The great Taoist philosopher, Lao Tzu, once observed: “Those who know do not speak. Those who speak do not know.”
Wisdom often comes from quiet observation. When we try to connect with others, it is often our words that get in the way. Studies show that 93% of communication does not pertain to language and over half of communication has nothing to do with sound at all. It is quite possible that two people sitting in silence could connect and learn more about one another than two people who are speaking.
It is as if our minds are one-way pipes that only take in information effectively when no information is being pushed outward. In silence, there is constant intake. In silence, we are open and ready. When we do not speak, our other senses deepen. When we do not speak, the world around us comes alive. When we do not speak, we know.
As I have learned more about human beings like Juniper, who have been born with deletions or mutations of 9q34.11 (STXBP1), I have learned that over 95% of these beautiful humans do not speak common language.
So, it is possible that Juniper will also not communicate using the language that I use to write this post. She may not speak any language our current societies have recorded or recognized. But that will not mean, it does not mean, that she does not speak. If I were to assume that, then it would be clear that I am a terrible listener.
We cannot just open our ears to listen, we must open our eyes, our noses, our mouths, our hands and most of all, we must open our minds. We have been taught to understand things in a certain way. We’ve been taught a structured vocabulary. We’ve been taught definitions and categories.
We’ve been taught that a bird is just a bird. A bird has wings, feathers, a beak and bones. A bird is an endothermic vertebrate. A bird can fly and we cannot.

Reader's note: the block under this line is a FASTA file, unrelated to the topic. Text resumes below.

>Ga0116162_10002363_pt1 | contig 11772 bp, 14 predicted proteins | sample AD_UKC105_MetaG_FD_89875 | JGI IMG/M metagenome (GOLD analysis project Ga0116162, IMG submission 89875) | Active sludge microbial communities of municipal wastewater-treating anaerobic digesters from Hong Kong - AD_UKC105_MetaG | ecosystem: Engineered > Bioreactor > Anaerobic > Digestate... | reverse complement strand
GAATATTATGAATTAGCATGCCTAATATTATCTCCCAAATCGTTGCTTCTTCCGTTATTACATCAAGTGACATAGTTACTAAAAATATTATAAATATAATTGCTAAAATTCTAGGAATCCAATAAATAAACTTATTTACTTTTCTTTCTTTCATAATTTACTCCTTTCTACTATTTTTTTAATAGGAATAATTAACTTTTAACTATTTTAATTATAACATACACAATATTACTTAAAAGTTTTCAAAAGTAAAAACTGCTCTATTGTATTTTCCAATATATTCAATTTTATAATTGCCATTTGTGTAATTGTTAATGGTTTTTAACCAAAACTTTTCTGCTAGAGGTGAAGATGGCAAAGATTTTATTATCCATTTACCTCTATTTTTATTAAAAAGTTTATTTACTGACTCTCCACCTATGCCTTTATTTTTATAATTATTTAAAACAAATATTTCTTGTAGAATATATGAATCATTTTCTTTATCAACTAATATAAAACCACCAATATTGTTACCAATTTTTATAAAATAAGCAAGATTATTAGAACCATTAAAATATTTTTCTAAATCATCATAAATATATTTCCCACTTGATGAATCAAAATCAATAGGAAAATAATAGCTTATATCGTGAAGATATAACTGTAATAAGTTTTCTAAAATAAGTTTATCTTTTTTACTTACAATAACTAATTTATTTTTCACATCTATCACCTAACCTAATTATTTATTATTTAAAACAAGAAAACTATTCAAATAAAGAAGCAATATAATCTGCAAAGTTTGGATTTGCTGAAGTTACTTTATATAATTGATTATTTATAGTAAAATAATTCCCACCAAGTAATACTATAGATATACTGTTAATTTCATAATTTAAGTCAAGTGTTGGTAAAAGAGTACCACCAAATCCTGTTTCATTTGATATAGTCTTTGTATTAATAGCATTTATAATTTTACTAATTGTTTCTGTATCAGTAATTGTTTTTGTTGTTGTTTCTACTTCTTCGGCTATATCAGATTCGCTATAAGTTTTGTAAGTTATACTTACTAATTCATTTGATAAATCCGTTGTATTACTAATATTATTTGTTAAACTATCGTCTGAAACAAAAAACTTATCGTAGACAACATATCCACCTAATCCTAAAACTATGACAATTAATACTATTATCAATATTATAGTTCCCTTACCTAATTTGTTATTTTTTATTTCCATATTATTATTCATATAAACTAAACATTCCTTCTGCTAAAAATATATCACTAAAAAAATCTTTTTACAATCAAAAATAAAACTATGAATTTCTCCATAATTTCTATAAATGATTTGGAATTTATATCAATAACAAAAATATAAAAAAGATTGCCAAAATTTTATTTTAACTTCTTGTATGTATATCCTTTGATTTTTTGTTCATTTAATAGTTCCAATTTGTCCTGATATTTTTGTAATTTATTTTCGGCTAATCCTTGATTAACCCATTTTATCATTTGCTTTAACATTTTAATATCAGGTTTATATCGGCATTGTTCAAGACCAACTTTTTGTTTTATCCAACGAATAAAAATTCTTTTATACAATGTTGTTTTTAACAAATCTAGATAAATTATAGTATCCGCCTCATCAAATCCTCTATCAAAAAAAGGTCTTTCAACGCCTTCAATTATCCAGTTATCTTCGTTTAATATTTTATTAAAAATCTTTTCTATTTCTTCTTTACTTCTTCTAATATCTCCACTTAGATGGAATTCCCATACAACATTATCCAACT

But when I listen to the bird herself, I learn more about her than I ever could from a book. I learn about the peace she has to share with me. She doesn’t use words, but I don’t need them to know her well. I see her wings in my own arms. I see color more than I see feathers. She sings a song to me and tells me of her beautiful children. She’s happy today, but she must remain vigilant. She sees me sitting near her, watching her. She notices my posture and she knows that I mean no harm. She moves on and, in away, I fly off with her into the sky.
In my own life, I have often connected more with animals than I have with people. Maybe this is because I am a terrible conversationalist. Maybe it is because animals, like my dog Townes, are easier to get along with than people. Or, maybe it’s because animals do not speak and that seems to make them more accessible.
Townes, for example, lays outside of the nursery as the girls sleep. This gesture tells me he loves them. He doesn’t have to say a word - we all know. One could ignore his actions, step over him and see him as just a dog. But he is more than a dog. He is a wise old man now. He knows of the incoming storm before I do. He is not burdened by the future or the past. He knows of the now. He knows how to express love. He just knows.
When I learned that Coley was pregnant, I expected to teach my little girls more than I’d learn from them. I thought I’d be telling them how to live and how to speak to others. I was wrong. What I now know from Townes, from Laurel and June, and from that bird is that wisdom never wants for words.